The next event is on April 11, when the U.S.-China joint commission on commerce and trade meets. This comes on the heels of the U.S. and EU decision to jointly challenge China's tariff on foreign auto parts. For all the complaints and hand wringing, this is only the U.S.' second WTO challenge of a People's Republic of China, or PRC, practice and the first by the EU.

This will be followed on April 19-21 by the first WTO members meeting formally to review China's trade policy, and China's President Hu is scheduled to visit the U.S. on April 20.

There is also a G-8 meeting on April 22. The agenda of the meeting has yet to be agreed upon but official comments suggest that there will be several issues to be discussed. These include a discussion of the impact on credit tightening in the major economies, a discussion of oil prices, bird flu and, most important in this context, global imbalances.

In his recent speech in New York,

Federal Reserve

Chairman Ben Bernanke acknowledged that the major countries recognize that the U.S. current account deficit is only one dimension of the global imbalances and that the agreed upon efforts to address those imbalances have been modest at best.

The agreed-upon solution is not predicated on a dollar depreciation. Rather it focuses on structural reforms: The U.S. is to boost savings; Europe and Japan are to boost domestic demand; and Asia is to introduce greater flexibility into its capital markets and currencies.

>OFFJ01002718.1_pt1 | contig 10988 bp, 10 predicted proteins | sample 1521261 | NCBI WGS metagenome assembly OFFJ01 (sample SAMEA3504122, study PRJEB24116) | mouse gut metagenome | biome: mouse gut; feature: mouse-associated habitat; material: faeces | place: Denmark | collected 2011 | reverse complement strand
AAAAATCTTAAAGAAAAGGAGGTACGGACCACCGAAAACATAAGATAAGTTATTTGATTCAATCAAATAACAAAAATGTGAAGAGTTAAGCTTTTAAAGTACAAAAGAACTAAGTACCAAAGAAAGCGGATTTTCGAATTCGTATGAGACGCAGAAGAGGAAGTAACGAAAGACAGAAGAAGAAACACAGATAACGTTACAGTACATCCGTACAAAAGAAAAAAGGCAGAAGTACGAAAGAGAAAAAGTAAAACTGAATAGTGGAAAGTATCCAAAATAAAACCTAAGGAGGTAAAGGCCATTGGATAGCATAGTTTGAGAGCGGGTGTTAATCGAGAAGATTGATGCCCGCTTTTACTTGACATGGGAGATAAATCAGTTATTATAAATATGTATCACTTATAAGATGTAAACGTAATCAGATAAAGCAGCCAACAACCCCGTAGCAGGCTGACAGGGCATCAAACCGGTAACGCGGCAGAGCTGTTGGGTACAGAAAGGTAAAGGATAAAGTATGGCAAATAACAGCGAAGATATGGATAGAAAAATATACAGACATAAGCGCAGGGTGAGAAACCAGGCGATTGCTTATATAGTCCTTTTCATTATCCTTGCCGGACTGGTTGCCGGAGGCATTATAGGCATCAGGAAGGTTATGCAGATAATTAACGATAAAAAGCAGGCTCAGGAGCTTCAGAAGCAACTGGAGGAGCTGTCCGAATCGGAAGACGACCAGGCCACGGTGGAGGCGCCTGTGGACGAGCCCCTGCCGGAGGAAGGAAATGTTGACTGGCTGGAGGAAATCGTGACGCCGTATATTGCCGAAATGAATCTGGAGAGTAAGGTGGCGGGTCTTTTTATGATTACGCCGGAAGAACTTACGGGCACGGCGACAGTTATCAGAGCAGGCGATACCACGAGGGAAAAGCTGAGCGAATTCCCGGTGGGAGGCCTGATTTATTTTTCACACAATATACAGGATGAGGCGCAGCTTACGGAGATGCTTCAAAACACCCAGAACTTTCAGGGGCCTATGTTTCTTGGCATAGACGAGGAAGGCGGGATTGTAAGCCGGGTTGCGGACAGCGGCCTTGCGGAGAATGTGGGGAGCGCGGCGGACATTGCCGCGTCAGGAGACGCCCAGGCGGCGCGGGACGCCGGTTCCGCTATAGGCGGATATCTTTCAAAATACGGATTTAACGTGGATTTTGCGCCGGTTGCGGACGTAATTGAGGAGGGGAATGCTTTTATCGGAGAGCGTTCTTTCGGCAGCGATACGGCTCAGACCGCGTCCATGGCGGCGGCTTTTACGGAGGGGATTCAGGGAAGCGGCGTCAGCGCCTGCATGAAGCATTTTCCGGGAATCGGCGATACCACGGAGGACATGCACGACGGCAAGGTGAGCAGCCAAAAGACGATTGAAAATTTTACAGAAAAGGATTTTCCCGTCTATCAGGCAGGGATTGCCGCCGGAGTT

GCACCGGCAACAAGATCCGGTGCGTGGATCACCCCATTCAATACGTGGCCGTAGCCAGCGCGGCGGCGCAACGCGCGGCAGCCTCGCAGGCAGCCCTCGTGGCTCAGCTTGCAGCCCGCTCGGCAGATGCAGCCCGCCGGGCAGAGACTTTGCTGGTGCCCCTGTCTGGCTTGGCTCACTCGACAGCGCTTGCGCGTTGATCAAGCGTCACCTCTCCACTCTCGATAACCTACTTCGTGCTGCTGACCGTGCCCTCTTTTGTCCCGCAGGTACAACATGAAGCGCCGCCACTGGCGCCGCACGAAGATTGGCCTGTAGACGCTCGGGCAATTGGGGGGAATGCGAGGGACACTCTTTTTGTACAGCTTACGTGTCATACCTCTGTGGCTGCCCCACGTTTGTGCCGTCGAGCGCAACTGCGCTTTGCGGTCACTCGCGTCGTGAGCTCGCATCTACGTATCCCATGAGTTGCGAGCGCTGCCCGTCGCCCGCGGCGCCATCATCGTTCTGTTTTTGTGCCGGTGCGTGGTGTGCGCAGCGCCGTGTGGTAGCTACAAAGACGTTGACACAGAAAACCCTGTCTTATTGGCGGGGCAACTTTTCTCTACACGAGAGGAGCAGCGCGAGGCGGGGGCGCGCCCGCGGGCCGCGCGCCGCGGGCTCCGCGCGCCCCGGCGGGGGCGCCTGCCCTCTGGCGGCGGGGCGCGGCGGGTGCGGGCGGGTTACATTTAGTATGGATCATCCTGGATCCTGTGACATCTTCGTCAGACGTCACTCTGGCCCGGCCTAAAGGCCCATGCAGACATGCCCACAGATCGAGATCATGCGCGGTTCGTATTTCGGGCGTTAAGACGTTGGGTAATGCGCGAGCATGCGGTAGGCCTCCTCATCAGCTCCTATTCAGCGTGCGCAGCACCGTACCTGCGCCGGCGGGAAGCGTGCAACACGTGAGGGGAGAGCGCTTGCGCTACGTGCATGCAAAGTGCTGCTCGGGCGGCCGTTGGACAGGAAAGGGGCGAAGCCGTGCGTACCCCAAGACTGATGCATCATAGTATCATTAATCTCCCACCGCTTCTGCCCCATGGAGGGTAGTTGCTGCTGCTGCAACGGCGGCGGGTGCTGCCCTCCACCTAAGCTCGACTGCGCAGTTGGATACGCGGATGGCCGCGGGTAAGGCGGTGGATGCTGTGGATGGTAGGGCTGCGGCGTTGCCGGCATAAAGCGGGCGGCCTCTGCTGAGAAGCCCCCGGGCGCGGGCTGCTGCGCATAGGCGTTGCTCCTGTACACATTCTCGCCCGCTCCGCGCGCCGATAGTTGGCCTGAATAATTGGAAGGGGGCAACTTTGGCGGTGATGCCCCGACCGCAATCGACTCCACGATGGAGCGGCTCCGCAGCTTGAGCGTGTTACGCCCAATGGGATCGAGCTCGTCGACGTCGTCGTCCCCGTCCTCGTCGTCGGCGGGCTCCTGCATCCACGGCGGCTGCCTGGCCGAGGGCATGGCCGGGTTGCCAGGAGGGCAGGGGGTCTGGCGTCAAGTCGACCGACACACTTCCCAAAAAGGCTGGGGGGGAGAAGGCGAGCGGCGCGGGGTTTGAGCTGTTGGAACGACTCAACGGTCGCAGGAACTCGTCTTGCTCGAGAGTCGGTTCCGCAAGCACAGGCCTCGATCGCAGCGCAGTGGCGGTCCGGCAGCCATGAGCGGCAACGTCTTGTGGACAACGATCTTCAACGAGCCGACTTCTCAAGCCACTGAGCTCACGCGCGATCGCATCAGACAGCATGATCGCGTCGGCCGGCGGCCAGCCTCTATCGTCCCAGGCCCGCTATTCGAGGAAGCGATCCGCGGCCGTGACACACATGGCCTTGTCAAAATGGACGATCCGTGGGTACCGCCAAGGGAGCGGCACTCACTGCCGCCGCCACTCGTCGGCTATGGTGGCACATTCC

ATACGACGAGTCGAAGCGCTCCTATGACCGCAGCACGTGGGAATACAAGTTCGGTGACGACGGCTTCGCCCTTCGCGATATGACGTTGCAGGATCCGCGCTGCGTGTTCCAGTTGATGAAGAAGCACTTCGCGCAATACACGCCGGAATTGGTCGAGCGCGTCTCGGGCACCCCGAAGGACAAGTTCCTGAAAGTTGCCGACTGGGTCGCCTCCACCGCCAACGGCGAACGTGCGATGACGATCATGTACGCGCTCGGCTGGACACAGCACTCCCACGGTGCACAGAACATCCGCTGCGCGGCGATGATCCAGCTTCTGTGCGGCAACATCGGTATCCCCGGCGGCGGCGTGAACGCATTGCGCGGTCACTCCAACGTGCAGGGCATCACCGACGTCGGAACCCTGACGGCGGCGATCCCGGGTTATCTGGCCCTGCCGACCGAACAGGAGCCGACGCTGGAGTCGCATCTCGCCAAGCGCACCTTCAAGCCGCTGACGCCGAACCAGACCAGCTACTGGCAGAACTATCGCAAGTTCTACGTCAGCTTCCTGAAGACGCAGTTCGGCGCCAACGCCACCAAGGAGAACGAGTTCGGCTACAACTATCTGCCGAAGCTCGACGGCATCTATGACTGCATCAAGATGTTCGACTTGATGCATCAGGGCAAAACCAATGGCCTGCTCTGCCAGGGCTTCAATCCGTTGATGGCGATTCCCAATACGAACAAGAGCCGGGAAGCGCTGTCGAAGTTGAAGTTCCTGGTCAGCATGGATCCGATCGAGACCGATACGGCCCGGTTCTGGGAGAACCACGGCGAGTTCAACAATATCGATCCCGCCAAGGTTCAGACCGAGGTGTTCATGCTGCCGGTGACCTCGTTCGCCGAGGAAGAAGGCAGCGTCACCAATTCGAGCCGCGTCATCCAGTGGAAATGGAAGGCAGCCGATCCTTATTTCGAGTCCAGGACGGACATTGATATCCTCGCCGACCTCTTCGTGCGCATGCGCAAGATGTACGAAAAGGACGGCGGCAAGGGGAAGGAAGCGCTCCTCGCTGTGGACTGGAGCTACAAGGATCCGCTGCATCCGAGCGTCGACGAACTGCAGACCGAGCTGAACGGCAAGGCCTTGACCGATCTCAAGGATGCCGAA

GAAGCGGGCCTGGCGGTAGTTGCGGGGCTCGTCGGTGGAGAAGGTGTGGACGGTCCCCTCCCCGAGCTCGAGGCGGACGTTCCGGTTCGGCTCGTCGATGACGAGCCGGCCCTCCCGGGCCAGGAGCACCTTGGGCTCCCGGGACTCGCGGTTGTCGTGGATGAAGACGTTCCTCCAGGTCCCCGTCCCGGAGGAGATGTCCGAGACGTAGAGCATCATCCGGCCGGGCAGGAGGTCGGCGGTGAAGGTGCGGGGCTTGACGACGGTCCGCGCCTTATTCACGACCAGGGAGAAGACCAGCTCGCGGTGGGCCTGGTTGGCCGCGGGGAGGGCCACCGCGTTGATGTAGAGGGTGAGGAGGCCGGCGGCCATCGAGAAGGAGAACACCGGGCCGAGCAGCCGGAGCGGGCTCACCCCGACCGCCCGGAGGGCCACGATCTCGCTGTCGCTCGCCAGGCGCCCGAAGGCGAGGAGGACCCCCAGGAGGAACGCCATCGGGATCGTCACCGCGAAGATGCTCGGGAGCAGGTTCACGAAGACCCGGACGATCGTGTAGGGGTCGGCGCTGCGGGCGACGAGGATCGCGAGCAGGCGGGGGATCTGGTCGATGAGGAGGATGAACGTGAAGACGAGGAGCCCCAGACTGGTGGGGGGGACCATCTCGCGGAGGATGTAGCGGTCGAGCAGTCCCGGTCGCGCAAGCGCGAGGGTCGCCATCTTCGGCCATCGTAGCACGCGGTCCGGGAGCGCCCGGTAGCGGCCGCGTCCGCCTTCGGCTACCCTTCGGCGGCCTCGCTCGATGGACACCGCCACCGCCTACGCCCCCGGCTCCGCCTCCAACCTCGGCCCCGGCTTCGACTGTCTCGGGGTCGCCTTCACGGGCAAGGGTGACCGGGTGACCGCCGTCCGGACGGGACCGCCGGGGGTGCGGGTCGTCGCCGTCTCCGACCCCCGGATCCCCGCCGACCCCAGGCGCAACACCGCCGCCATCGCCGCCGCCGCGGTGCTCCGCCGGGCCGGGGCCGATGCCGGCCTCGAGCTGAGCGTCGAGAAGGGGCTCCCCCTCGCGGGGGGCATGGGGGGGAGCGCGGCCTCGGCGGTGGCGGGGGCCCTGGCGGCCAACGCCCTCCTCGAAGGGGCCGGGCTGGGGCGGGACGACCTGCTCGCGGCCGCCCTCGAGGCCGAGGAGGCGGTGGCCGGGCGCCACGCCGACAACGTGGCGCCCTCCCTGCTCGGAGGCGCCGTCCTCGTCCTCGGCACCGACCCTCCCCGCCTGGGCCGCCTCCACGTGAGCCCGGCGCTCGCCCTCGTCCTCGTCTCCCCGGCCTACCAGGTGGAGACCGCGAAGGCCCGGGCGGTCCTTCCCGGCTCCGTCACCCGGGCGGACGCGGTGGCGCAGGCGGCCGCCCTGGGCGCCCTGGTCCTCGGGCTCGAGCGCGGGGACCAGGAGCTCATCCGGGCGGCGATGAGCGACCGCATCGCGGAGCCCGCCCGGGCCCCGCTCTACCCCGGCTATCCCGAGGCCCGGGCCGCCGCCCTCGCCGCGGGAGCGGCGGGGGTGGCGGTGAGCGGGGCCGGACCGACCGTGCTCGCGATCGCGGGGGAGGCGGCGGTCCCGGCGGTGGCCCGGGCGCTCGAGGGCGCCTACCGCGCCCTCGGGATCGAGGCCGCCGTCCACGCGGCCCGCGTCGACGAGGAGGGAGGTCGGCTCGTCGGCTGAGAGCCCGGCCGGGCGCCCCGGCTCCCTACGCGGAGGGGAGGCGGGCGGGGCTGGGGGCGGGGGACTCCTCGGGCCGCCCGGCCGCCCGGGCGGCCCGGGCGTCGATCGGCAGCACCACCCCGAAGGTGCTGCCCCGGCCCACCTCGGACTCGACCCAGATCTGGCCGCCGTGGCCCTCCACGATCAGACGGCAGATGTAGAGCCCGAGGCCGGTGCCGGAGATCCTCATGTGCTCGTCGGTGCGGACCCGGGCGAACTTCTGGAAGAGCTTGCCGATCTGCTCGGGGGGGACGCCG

There is no sign that the major industrialized countries are going to abandon this program even though it has yet to be fully implemented. There are a few commentators who have suggested that the meeting may produce a mini-Plaza-like agreement to drive the dollar lower. Rumors in recent days that the U.S. was about to abandon its strong dollar policy played into such talk, but once again proved unfounded.

Ronald Reagan once explained that one of the consequences of his administrations saddling the U.S. with a great deal of debt was that the Democrats would not be able to spend like they used to. Robert Rubin essentially took a page out of Reagan's play book by giving the U.S. a strong dollar policy. No U.S. Treasury Secretary can do what, say, James Baker or Lloyd Bentsen did, using the U.S. dollar as a weapon in trade negotiations (the former with Germany, the latter with Japan), without risking a destabilizing run on the greenback.